Importing drivers is not the answer
IT IS just over a year since the scrapping of the 457 visas but, for the trucking industry, it is "business as usual”.
As the Australian Trucking Association points out, "truck driver” was never a designated occupation covered by the 457 visas.
Yet, in February 2016, it was revealed that a driver, who caused havoc on Sydney roads when he was unable to reverse his B-double truck near the M5 tunnel, entered the country under the 457 arrangements.
And last year's Senate inquiry into road safety and the use of 457s implied the visas were somehow being used in the industry when it recommended, "... the Department of Immigration and Border Protection comprehensively review visa arrangements to address systematic or organised abuse in the transport industry”.
It also recommended "all visa holders with heavy vehicle driving licences undergo driver skill tests before their heavy vehicle driving licences are recognised in Australia”.
While the 457s may not have cited truck drivers, operators have been able to enter specific "labour agreements” to bring in drivers from overseas, and this scheme continues.
Even with the labour agreements, there is still a massive shortage of drivers, exacerbated by the inability to attract young people to an industry where the average age is 47 years.
While some operators point to insurance companies being unwilling to cover drivers under 25 years of age, the ATA says the shortage has more to do with the industry image.
"In 2016, a Volvo Group Australia white paper found 52 per cent of trucking industry employers had issues attracting the number of drivers needed, 82 per cent had issues attracting the quality of drivers needed and 46 per cent were experiencing a shortage of available drivers,” ATA communications adviser Emily Mills said.
"The survey also found the shortage of quality drivers was strongly influenced by the public image of the profession, decreasing its attractiveness.
"Both the Volvo research and the ATA market research support the notion that driver shortage is primarily due to the image of the industry and image of truck driving as a career.
"By improving the professionalism of the industry, strengthening driver training it would make driving more, not less, attractive as a career.”
Volvo research also found only 15 per cent of drivers were younger than 30, only 24 per cent of companies hired female drivers and the average age of a truck driver was 47 years.
The Transport Workers' Union has called for a national training scheme, along with "fair and decent conditions” to fill the vacancies rather than importing drivers.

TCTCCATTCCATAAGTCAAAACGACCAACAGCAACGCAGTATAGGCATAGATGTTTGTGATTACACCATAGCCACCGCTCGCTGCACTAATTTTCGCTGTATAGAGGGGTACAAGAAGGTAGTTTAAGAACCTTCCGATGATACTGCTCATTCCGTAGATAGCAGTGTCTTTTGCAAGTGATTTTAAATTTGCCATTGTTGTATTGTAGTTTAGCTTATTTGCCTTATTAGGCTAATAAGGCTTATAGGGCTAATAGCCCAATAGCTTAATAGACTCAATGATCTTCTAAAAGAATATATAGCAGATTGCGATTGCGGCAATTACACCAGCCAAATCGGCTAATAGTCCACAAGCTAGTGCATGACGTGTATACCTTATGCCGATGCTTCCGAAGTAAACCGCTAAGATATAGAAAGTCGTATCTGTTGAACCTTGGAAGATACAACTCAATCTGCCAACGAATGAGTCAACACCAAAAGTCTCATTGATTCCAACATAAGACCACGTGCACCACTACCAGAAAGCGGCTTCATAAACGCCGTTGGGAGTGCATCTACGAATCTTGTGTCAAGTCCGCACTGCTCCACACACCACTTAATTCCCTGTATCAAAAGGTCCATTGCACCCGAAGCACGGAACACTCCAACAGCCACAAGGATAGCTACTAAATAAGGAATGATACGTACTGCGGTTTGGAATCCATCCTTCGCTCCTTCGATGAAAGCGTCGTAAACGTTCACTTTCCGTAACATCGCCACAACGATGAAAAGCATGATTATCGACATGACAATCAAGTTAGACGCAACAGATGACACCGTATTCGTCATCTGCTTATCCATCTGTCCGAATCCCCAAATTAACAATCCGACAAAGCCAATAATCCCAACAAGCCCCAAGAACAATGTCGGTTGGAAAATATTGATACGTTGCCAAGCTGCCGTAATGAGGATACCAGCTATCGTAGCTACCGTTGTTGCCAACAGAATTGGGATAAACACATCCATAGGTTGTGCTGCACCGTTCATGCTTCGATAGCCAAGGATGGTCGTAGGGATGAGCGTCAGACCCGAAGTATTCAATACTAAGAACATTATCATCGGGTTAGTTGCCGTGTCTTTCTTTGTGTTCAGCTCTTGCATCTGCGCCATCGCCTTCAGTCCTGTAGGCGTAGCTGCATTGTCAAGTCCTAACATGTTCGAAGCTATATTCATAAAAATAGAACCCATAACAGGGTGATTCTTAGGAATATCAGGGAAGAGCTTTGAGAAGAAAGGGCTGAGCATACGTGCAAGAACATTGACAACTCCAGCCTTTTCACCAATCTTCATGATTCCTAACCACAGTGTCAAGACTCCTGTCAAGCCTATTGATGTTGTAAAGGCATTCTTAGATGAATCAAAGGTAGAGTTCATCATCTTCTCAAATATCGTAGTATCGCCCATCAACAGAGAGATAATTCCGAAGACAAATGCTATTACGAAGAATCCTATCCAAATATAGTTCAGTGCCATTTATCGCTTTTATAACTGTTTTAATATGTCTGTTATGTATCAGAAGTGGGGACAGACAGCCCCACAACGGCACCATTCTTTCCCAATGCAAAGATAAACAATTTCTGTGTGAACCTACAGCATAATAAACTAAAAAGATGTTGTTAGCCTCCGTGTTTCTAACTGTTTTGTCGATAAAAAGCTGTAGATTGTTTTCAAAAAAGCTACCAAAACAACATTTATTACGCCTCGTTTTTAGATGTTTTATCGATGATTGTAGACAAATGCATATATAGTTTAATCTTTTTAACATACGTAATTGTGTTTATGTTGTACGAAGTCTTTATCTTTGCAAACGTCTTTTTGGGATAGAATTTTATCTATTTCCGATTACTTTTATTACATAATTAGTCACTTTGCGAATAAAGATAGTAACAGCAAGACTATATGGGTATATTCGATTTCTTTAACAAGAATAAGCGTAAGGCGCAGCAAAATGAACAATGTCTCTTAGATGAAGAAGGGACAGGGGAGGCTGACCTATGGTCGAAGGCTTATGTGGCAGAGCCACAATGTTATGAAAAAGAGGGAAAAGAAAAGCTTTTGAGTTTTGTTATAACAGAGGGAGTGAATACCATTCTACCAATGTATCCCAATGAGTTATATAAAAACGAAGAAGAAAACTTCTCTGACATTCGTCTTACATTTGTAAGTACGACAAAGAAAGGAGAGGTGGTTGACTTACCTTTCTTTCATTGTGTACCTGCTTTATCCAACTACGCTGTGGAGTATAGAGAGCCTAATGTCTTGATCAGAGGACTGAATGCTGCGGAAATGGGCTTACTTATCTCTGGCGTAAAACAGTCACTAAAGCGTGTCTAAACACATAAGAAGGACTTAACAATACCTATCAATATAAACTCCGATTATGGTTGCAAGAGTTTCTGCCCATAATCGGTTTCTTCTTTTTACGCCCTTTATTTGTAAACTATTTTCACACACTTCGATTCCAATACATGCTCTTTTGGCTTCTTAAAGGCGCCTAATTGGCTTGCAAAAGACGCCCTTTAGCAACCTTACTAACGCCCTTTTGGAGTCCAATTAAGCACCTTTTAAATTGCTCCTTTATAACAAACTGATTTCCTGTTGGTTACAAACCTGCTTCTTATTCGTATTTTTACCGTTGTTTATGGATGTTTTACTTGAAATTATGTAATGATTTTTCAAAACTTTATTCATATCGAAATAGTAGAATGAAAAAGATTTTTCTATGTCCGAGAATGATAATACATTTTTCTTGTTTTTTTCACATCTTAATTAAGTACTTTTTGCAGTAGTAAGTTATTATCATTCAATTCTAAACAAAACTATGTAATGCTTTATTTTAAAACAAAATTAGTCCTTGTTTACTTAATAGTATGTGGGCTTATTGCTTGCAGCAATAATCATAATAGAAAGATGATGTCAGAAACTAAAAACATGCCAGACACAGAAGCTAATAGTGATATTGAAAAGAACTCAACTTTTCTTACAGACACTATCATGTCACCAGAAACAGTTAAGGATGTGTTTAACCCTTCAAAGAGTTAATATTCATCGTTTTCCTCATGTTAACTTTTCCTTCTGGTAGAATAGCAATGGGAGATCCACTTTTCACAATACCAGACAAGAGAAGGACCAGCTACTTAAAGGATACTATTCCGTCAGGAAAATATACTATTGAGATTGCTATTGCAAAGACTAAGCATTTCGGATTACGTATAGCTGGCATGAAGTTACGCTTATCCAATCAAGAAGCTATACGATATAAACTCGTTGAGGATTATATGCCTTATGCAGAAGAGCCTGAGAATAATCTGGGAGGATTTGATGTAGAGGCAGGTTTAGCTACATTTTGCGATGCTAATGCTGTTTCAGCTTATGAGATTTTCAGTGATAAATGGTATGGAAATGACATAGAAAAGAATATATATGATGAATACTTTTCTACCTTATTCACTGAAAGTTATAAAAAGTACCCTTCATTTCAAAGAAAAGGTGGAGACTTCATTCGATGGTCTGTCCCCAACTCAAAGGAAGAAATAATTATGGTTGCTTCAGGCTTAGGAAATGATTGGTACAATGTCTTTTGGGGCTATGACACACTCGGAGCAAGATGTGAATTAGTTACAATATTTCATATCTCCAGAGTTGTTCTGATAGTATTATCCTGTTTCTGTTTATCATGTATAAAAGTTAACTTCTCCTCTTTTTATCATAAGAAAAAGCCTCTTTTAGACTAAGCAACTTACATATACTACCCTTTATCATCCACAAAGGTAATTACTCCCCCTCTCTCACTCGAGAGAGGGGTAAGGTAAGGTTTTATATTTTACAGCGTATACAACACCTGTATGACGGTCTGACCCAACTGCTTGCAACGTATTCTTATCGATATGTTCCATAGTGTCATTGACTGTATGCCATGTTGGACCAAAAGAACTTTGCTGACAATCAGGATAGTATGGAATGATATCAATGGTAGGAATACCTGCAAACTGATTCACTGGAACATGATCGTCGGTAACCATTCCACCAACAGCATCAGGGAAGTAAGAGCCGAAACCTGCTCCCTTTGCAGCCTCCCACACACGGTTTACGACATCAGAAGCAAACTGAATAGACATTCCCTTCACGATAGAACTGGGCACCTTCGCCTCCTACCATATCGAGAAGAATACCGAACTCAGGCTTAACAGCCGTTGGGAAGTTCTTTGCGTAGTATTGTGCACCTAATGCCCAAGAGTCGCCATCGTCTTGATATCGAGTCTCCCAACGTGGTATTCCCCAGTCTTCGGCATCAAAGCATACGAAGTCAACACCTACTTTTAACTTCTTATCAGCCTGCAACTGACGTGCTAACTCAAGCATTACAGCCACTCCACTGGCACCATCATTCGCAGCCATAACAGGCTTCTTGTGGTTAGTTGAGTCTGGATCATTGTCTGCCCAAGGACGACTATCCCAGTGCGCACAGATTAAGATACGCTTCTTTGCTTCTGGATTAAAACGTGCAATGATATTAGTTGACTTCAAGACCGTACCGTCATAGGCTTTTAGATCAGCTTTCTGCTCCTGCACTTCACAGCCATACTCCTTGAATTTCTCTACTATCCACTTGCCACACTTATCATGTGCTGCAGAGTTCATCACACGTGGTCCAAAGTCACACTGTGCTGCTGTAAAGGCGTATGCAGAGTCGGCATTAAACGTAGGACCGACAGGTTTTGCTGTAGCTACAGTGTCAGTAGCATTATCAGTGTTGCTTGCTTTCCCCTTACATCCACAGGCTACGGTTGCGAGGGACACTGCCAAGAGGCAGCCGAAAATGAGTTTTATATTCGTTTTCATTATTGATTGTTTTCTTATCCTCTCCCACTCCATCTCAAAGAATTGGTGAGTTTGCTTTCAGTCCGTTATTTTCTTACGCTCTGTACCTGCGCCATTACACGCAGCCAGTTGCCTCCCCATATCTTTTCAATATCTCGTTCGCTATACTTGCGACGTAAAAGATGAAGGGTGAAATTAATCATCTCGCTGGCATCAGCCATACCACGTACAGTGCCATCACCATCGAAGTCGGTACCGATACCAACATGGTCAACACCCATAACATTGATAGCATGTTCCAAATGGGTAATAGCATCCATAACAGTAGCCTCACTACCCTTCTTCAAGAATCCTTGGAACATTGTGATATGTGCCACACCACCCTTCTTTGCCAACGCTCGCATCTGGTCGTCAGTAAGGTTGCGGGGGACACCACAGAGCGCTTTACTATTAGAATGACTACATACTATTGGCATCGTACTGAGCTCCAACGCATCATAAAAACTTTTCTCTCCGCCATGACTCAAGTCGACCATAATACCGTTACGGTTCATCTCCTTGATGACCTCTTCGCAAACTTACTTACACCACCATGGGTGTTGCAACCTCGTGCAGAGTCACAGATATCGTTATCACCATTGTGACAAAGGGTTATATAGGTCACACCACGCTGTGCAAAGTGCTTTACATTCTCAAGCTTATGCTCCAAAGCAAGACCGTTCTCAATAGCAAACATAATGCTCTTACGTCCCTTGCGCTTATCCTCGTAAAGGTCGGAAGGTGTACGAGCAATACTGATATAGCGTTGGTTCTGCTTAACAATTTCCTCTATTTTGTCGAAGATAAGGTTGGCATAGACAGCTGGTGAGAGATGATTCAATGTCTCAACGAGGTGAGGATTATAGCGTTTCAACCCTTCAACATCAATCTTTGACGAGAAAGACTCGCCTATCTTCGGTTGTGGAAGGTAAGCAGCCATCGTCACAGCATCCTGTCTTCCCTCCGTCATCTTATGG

"An industry-wide training scheme should be set up, paid into by clients and employers, whereby drivers can get industry- wide standard skills training,” TWU acting national secretary Michael Kaine said.
"They should be also trained on their rights at work, to ensure against exploitation and wage theft.
"This (importing drivers) is already leading to a race to the bottom in transport, whereby overseas drivers are being exploited and their safety and the safety of other road users is put at risk, as the M5 tunnel incident shows.
"What is happening is that overseas workers are becoming truck drivers by other means - through 'dependent' visas, whereby an individual can obtain full working rights as a partner of a person on an Australian temporary visa, or through student visas.”
The ATA has also called for better training, including a supervised hours requirement.
"The standard of training and supporting assessment is often inadequate,” Ms Mills said.
It all points to an industry struggling with the same issues it had a year ago, just as major changes to Chain of Responsibility laws are due to take effect from October.
From then, anyone named in the chain has a responsibility to ensure heavy vehicle national laws for vehicles over 4.5 tonnes gross vehicle mass are complied with and all involved carry a legal liability for their actions or inactions.
According to the National Heavy Vehicle Regulator: "In a prosecution, the courts may consider the actions of each party in the supply chain.
"This includes what measures those parties have in place to prevent breaches of the HVNL occurring.
"Each party must demonstrate to the court they took all reasonable steps to prevent the contravention or show the court there were no steps they could reasonably be expected to have taken to prevent the contravention.”
But, according to the TWU, the new regulations will not address the causes of problems in the transport industry "namely the pressure by clients on transport operators and drivers”.
"These pressures lead to drivers forced to speed and drive long hours, trucks not being maintained and exploited and untrained drivers entering the supply chain,” Mr Kaine said.
"Chain of Responsibility laws are designed to deal with the consequences of problems - but don't tackle them before they arise.”